The Kern County coroner has identified two men who died while rafting in the powerful Kern River over the Memorial Day weekend.
Three people died and at least 24 were rescued in multiple incidents along the river, which is known as the “Killer Kern.” Five more people were rescued from other nearby rivers.
On Monday, authorities found the body of a man who had been rafting with his son, who is between 12 and 14 years old. They were on the Kern River west of Lake Isabella when they were thrown out of their raft by a rapid.
The coroner identified the man as Jose Sequic, 43, of Sylmar.
Sequic entered the river on a raft at the Keysville Boat Launch on Sunday, according to the coroner. He fell into the water after his raft overturned.
Witnesses saw Sequic trying to swim to safety, but he eventually went under water and did not resurface.
His body was found the next morning, about a mile west of the boat launch entrance, authorities said. His cause of death has not yet been determined.
A 44-year-old man who died after falling backward out of an inflatable raft after it was hit by a wave on Saturday was identified by the coroner as Shane Joseph Ornelas, of Buena Park.
Ornelas was riding in a raft, operated by local outfitter Sierra South, that was navigating the Cable Run, a Class IV rapid that is intense and turbulent, said Tulare County Sheriff’s Lt. Kevin Kemmerling.
The accident occurred about five miles north of Kernville, where the river water was 40 degrees, Kemmerling said. Rescuers performed CPR for about 20 minutes; Ornelas was rushed to Kern Valley Hospital, where he was pronounced dead.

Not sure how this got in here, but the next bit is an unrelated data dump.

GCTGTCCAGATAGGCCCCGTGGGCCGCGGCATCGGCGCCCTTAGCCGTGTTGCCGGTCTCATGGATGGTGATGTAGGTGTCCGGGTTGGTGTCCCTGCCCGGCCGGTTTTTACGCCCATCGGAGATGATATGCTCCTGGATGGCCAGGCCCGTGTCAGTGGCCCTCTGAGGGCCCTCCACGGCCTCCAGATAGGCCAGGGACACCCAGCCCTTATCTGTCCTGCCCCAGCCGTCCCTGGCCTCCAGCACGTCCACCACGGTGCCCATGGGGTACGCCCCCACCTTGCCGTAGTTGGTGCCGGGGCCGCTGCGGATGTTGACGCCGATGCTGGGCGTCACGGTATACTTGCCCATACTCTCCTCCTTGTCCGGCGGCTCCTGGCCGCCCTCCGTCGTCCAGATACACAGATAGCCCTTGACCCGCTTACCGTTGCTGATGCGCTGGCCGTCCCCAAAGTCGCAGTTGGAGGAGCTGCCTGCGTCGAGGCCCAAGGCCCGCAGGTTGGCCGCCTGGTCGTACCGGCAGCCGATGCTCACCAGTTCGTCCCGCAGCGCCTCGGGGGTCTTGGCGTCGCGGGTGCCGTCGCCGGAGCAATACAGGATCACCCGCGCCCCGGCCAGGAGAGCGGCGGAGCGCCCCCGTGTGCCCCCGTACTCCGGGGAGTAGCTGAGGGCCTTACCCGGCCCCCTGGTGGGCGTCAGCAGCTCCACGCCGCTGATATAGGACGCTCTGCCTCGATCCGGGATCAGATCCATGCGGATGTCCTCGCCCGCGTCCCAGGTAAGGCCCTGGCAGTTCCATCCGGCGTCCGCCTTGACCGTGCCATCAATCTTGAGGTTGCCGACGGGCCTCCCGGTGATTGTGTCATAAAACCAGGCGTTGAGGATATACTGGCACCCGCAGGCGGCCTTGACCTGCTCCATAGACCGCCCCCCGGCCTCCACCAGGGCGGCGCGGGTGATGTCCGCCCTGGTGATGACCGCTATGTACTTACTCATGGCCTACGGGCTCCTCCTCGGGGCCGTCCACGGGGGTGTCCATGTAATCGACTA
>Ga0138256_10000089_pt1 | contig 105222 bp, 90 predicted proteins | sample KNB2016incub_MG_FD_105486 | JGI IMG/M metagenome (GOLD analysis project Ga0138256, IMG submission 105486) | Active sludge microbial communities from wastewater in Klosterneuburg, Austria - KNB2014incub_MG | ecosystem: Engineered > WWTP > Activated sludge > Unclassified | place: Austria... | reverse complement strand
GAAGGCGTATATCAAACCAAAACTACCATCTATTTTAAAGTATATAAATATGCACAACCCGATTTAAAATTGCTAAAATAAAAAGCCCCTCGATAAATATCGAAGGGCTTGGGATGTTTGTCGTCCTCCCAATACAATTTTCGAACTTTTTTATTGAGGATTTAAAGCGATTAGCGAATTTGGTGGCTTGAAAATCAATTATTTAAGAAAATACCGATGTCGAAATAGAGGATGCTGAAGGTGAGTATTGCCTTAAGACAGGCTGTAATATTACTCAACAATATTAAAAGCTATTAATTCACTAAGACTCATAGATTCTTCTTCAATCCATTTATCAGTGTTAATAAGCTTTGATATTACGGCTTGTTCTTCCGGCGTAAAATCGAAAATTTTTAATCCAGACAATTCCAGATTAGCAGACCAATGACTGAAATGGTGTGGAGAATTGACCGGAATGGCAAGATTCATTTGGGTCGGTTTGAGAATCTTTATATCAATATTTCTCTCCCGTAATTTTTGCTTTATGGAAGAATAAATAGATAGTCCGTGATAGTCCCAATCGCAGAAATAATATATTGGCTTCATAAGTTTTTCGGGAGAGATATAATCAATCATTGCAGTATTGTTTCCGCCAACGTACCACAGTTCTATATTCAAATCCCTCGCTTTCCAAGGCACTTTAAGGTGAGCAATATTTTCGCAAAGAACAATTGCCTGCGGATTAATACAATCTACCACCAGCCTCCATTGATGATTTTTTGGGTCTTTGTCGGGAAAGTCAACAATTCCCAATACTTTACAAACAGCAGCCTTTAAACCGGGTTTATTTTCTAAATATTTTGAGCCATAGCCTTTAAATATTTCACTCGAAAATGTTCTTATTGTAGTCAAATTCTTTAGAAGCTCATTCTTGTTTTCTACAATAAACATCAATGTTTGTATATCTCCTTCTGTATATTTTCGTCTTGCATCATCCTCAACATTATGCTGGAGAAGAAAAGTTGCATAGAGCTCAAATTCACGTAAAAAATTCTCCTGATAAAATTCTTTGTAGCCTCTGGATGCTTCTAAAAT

Ornelas, who was wearing a life jacket and wetsuit, was conscious when he was pulled back into the raft, but he then collapsed. The coroner listed his cause of death as hypertrophic heart disease.
Tom Moore, president of Sierra South, said Ornelas was part of a church group and was a last-minute substitute on the trip.
Officials have not yet identified a woman in her 40s whose body was pulled out of the river Sunday in Hart Park. She had been floating on the river with her family a day earlier and fell into the water.
The woman did not know how to swim, Kern County Chief Park Ranger Ron Rice told the Bakersfield Californian. The woman’s family found her body caught in what is called a strainer, an area of brush and debris that can trap a swimmer underwater.
Rong-Gong Lin II contributed to this story.
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